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It’s been over one month since my last post on Euler problem 20, when  I was planning to post at least one on either Euler project or visualization. So I am four posts behind; I’ll try to catch up. Tonight, I’ll solve the 21st Euler problem. Let’s take a look.

Let d(n) be defined as the sum of proper divisors of n (numbers less than n which divide evenly into n). If d(a) = b and d(b) = a, where a!=b, then a and b are an amicable pair and each of a and b are called amicable numbers. For example, the proper divisors of 220 are 1, 2, 4, 5, 10, 11, 20, 22, 44, 55 and 110; therefore d(220) = 284. The proper divisors of 284 are 1, 2, 4, 71 and 142; so d(284) = 220. Evaluate the sum of all the amicable numbers under 10000.

The new term ”amicable” above is just a definition. What is important is the how to find the amicable numbers. I’m doing it in two steps: first, to find out the divisors for a number from 1:9999 and sum them up; second, to see whether the sum of the divisors of the previous sum is equal to the given number. Sounds a little twisted. The code might explain itself well.

?View Code RSPLUS
 ```1 2 3 4 5 6 7 8 9 10 11 12 13 14 15 16 17 18 19 20 21 22 23 24 25 26 27 28 29 30 31 32 33 34 35 36 37 38 39 40 41 ``` ```DivisorsSearch <- function(n) { # helper function to find divisors if (n <= 3) { divisors <- 1 } else { candidate <- 2:floor(sqrt(n)) flag <- n %% candidate == 0 divisors.half <- candidate[flag] divisors <- unique(c(1, divisors.half, n / divisors.half)) } return(divisors) }   # calculate the sum of divisors num.lst <- 1:9999 divisors.sum <- numeric(length(num.lst)) for (i in 1:length(num.lst)) { divisors.sum[i] <- sum(DivisorsSearch(i)) }   # discard those with sum bigger than 10000 mt <- divisors.sum < 10000 num.lst.sub <- num.lst[mt] divisors.sum.sub <- divisors.sum[mt] flags <- logical(length(num.lst.sub)) amicable <- list() j <- 1 for (i in 1:length(num.lst.sub)) { num1 <- num.lst.sub[i] num.divisors.sum <- divisors.sum.sub[i] num2 <- divisors.sum[num.divisors.sum] if (num1 == num2 & num1 !=num.divisors.sum) { flags[i] <- TRUE amicable[[j]] <- c(num1, num.divisors.sum) # this will give the actual amicable pair, although there is duplication j <- j + 1 } } result <- sum(num.lst.sub[flags]) cat("The result is:", result, "\n")```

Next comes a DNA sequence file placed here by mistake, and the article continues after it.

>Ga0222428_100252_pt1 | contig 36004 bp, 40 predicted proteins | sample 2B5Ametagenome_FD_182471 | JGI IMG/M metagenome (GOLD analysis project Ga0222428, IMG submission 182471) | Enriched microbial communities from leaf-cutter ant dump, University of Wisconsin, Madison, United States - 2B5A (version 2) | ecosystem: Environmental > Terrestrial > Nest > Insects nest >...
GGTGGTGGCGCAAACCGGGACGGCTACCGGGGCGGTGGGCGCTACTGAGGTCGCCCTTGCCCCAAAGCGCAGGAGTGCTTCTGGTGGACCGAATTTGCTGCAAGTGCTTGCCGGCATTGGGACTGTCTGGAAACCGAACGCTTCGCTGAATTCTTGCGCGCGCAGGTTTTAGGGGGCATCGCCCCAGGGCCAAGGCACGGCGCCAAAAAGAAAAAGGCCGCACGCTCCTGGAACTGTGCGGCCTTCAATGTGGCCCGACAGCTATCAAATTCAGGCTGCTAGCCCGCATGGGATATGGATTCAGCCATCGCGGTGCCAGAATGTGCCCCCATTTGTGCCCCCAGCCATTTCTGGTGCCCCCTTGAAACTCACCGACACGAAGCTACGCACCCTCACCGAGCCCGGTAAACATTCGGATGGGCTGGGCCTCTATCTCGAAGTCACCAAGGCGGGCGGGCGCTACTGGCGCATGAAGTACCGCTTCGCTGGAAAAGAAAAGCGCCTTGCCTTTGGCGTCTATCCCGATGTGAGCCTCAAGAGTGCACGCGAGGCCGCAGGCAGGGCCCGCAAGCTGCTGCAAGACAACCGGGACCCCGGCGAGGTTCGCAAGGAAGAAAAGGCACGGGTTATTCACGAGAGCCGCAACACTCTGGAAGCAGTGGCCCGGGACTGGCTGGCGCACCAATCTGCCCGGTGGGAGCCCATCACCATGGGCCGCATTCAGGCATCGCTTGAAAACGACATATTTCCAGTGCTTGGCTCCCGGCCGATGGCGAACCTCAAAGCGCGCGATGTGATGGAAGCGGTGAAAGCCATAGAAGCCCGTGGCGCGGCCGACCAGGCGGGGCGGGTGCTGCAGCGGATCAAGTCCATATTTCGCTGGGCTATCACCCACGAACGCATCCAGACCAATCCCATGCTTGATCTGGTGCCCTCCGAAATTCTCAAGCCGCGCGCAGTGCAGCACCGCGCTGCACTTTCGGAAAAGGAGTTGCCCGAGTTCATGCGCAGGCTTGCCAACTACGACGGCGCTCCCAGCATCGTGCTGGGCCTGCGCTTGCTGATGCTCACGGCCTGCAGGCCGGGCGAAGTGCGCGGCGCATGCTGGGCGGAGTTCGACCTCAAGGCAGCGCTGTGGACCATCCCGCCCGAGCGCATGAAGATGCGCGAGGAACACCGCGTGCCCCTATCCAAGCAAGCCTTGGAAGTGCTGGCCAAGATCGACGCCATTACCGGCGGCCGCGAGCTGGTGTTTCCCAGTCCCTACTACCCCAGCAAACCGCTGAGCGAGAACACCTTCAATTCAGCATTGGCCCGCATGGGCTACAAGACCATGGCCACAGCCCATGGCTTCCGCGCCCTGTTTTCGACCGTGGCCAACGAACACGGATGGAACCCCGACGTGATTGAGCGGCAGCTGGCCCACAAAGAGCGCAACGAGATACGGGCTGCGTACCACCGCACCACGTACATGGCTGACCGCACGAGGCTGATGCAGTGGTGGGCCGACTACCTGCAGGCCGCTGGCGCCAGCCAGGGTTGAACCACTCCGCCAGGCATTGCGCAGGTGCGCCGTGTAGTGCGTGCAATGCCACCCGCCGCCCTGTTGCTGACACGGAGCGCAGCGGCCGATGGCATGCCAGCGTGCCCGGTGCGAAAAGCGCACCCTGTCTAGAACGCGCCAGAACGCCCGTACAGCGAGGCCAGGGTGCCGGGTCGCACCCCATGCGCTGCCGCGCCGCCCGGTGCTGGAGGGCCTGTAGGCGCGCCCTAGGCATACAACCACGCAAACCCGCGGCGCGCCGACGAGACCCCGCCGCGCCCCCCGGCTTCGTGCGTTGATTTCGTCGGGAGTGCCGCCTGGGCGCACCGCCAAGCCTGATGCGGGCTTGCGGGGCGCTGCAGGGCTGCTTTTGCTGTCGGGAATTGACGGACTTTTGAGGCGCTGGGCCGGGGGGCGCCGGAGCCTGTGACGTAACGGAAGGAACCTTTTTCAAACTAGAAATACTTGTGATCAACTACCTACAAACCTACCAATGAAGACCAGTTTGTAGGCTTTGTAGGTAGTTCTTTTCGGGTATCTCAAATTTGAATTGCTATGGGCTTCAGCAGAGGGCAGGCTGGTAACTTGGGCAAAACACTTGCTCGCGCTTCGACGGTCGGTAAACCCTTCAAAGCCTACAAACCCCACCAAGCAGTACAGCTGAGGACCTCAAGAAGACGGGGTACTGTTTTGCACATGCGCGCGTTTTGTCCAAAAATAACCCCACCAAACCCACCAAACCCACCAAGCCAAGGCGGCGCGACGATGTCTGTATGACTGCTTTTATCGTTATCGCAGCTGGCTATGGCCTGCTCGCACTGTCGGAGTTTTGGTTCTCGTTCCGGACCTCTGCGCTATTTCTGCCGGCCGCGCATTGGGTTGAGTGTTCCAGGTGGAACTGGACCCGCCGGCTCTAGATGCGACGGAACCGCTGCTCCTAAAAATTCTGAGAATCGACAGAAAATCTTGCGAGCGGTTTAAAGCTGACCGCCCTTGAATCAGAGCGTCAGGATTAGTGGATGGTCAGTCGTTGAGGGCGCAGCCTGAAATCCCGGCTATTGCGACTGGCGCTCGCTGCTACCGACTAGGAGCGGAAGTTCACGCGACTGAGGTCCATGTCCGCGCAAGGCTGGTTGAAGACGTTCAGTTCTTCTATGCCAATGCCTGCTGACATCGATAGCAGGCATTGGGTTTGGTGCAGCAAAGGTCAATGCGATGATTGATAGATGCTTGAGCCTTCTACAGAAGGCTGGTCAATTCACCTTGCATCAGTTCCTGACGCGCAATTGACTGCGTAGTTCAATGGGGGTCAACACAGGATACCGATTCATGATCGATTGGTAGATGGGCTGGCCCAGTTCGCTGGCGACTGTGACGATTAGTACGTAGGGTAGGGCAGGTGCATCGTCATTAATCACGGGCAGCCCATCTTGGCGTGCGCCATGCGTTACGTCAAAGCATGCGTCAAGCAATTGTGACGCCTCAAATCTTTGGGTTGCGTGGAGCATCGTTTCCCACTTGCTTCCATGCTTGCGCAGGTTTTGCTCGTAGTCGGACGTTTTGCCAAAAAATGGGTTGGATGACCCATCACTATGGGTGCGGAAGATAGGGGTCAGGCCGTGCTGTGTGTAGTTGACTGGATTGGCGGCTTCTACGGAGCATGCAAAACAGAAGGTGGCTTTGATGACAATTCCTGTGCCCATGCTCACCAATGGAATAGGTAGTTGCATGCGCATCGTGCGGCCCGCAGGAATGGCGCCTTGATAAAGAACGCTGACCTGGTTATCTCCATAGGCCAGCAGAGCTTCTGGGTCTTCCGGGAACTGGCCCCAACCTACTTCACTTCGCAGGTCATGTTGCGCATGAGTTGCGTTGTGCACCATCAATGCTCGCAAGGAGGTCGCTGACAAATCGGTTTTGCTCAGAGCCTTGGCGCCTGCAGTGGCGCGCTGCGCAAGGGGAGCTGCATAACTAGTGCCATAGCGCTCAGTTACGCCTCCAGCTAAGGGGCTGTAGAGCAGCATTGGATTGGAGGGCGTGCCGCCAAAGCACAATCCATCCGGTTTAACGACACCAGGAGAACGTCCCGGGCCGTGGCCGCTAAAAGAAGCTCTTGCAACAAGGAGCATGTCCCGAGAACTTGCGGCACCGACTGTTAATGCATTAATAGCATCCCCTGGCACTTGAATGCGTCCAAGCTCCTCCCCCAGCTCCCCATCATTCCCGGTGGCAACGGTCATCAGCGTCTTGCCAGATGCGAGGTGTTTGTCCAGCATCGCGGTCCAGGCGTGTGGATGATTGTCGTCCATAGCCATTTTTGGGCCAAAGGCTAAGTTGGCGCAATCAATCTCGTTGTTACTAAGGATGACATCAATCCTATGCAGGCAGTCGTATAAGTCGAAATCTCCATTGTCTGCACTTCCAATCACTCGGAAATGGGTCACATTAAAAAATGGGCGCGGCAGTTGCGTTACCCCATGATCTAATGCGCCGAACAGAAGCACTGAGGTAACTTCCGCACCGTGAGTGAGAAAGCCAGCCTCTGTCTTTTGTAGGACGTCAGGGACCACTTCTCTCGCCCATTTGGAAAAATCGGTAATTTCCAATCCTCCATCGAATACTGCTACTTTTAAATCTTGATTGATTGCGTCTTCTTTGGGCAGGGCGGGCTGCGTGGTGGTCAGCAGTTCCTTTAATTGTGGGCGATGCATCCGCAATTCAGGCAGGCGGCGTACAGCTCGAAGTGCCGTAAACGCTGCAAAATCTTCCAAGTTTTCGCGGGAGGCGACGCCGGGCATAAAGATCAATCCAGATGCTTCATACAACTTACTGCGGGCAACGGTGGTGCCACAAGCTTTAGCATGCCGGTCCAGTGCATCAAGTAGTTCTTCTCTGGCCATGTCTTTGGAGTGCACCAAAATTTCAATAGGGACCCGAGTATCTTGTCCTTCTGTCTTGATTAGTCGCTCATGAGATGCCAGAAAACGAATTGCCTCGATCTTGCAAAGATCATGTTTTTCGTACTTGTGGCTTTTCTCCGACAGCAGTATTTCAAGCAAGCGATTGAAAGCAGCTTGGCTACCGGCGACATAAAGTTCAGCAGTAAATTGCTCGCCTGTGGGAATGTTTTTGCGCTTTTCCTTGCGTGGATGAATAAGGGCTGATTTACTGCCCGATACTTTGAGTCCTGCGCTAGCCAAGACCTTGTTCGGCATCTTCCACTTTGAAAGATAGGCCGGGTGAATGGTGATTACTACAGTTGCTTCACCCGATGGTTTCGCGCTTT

I also draw the scatterplot between the number below 10000 and the sum of divisors. You would notice some divisors sum is much bigger than the number itself. So the amicable number pair should lie in the green area as shown in the following figure.